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Charles S. Dubin, TV director, 92

By Douglas Martin
New York Times / September 11, 2011

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Charles S. Dubin, whose career as a daring director in television’s early years stalled after he refused to answer questions before Congress about Communist involvement, then robustly rebounded as he went on to direct more episodes of “M*A*S*H’’ than anyone else, died Monday at his home in Los Angeles. He was 92.

His daughter, Zan Dubin-Scott, announced the death.

In the early 1950s, Mr. Dubin helped shape early television by directing shows like “Tales of Tomorrow,’’ a science fiction anthology series, and “Two Girls Named Smith,’’ a comedy series starring Peggy Ann Garner.

He moved up to more highbrow shows like “Omnibus,’’ which offered programming in the arts and sciences. In early 1958 he directed some of the first programs of the New York Philharmonic Young People’s Concerts, conducted and moderated by Leonard Bernstein.

Then in June of that year he was subpoenaed to appear before the House Committee on Un-American Activities, which was investigating show-business figures for possible Communist ties. Mr. Dubin said he was not a Communist and 22 times refused to say whether he had ever been one, citing constitutional protections against self-incrimination.

He was also asked about a play he had directed for Stage for Action, a leftist theater group, but he refused to answer those questions. The committee did not cite him for contempt.

But NBC, which had televised two shows he directed - “Twenty One,’’ a quiz show, and its summer replacement, “The Investigator’’ - terminated his association with the network, calling his answers “unacceptable.’’ The New York Civil Liberties Union condemned the action as “an indefensible capitulation’’ to McCarthyism. Though his case went to arbitration, he was not reinstated.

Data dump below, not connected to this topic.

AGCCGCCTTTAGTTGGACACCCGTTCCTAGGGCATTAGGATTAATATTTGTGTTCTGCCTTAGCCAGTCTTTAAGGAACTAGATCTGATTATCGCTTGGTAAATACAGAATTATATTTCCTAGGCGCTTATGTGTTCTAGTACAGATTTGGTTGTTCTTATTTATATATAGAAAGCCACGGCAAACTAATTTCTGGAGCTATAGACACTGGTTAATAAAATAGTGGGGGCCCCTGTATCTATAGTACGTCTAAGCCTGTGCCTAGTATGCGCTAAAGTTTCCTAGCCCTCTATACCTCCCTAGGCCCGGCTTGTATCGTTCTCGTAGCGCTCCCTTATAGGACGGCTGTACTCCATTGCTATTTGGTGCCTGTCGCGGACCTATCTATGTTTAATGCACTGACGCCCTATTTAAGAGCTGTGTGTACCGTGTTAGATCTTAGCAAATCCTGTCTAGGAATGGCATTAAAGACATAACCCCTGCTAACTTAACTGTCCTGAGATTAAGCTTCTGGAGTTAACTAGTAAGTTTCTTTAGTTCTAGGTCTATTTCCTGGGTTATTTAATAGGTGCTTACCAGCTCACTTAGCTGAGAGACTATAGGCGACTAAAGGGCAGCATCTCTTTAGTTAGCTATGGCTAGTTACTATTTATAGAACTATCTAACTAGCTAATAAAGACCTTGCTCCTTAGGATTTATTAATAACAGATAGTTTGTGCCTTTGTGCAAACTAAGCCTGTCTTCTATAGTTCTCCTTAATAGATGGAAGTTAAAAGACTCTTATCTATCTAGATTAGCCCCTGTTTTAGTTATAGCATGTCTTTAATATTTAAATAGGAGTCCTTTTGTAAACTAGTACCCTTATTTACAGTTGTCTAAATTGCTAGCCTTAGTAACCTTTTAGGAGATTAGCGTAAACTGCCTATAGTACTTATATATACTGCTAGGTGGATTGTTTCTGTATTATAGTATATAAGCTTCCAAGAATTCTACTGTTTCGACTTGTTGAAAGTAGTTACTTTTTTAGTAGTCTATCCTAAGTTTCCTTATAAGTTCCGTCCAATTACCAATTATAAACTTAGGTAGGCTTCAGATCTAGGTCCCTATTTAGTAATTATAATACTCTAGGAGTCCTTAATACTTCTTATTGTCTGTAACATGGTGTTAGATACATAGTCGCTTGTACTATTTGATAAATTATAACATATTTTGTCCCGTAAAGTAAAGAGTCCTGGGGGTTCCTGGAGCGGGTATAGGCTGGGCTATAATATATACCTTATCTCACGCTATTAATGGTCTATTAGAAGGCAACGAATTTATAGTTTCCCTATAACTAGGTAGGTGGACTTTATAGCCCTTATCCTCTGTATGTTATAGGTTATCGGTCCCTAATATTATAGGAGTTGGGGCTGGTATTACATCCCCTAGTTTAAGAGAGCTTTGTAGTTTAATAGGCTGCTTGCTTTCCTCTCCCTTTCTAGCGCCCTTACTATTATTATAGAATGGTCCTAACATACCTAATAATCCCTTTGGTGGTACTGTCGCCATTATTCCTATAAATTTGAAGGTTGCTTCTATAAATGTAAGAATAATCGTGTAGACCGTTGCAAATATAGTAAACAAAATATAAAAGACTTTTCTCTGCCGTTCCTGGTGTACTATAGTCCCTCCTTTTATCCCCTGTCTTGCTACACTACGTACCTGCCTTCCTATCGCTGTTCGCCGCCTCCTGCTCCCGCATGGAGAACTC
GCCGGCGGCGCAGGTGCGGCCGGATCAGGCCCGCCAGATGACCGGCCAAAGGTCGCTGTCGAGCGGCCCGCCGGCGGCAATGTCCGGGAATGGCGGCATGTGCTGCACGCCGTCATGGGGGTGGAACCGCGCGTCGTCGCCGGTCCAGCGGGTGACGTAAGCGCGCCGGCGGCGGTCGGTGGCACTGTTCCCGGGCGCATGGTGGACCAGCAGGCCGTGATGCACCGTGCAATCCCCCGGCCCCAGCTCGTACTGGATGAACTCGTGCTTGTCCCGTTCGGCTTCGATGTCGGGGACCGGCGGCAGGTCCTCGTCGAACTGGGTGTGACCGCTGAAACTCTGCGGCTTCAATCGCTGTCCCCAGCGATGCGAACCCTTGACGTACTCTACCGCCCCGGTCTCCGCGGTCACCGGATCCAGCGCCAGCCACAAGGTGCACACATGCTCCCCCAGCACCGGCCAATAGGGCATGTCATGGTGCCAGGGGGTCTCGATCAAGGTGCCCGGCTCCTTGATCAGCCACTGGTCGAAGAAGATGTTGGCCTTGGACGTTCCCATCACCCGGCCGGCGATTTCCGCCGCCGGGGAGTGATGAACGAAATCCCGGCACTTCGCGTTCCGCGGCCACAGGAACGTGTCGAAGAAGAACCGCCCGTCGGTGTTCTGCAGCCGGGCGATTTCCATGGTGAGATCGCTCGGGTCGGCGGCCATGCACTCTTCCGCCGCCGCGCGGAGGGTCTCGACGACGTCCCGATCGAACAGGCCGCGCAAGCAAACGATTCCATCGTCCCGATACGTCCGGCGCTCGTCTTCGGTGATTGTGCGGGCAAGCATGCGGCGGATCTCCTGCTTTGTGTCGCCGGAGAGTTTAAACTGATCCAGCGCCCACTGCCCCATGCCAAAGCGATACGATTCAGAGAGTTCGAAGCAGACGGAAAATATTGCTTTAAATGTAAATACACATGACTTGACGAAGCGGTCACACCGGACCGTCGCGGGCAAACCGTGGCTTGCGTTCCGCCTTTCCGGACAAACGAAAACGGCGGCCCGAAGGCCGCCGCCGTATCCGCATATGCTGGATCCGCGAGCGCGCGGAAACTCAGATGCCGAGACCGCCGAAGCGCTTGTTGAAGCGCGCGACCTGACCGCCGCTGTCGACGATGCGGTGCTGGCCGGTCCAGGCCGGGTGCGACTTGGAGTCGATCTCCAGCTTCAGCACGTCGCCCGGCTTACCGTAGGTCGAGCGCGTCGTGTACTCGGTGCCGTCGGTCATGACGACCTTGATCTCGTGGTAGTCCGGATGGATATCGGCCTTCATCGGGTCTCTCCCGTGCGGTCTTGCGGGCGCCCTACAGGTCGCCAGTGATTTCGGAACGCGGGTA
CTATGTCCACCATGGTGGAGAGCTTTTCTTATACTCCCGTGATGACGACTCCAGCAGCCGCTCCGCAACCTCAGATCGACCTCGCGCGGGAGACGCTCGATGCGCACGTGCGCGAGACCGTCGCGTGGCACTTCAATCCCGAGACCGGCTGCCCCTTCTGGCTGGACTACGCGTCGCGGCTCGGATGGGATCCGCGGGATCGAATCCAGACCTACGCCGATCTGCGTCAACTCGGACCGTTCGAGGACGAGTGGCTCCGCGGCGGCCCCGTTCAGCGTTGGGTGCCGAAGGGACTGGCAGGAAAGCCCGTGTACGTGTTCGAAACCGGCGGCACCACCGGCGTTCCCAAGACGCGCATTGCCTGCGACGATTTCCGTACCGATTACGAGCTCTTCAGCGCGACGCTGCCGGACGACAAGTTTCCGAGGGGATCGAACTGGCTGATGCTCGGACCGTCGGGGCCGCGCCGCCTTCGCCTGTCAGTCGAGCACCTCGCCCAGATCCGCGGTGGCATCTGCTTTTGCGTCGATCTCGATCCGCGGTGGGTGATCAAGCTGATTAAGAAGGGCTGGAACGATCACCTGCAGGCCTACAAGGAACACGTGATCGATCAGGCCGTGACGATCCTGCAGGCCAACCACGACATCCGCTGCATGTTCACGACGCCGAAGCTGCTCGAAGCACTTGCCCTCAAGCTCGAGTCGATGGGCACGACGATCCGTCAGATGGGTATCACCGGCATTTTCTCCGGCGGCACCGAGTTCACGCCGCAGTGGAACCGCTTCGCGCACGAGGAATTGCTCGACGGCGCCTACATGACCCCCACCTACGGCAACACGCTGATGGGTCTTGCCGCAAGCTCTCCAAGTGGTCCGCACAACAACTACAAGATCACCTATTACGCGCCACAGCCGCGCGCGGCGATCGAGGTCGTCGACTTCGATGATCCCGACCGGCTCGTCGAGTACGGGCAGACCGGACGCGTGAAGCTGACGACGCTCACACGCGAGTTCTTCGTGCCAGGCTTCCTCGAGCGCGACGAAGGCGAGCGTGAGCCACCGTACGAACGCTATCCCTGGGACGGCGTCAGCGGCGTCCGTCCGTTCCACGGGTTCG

After his dismissal, Mr. Dubin had trouble finding work in television and was forced to turn to directing commercials. But he returned to television in 1961 to direct “The Defenders,’’ a CBS courtroom drama starring E.G. Marshall, and “The Virginian,’’ a Western on NBC, the following year. In 1965 he was nominated for an Emmy for his direction of the Rodgers and Hammerstein musical “Cinderella,’’ starring Lesley Ann Warren.

Over the next 25 years he directed episodes of some of prime-time television’s most popular shows, among them “Cannon,’’ “Lou Grant,’’ “Hawaii Five-0,’’ “The Rockford Files,’’ “Sanford and Son,’’ “Ironside,’’ “Matlock,’’ “Kojak,’’ “Cagney and Lacey,’’ and “Father Dowling Mysteries.’’

But he was most closely associated with “M*A*S*H,’’ the long-running, award-winning, darkly comic series about an Army medical unit in the Korean War. He directed 44 episodes of the show, which was shot on film and admired for its high production values. Three were nominated for directing Emmys.

One episode, in 1978, was experienced entirely through the eyes of a wounded soldier, whose throat wound prevented him from speaking to other characters. The episode was a favorite of fans and of Alan Alda, the show’s star.

Ken Levine, a writer of the episode, praised Mr. Dubin on his blog for persuading actors who are trained never to look directly at the camera to do exactly that. The camera, of course, was the wounded soldier’s eyes.

In 1979 Mr. Dubin directed two episodes of “Roots: The Next Generations,’’ a continuation of the Alex Haley family history. Tom Shales of The Washington Post called it “a more polished and sophisticated production’’ than the earlier series.

Mr. Dubin also won a daytime Emmy in 1990 for his work on “Square One TV,’’ a Children’s Television Workshop show that taught mathematical concepts.

Charles Samuel Dubronevski, who later changed his last name to make it shorter, was born in Brooklyn. He first aspired to be an opera singer. He graduated from Brooklyn College in 1941 and studied acting with Sanford Meisner at the Neighborhood Playhouse.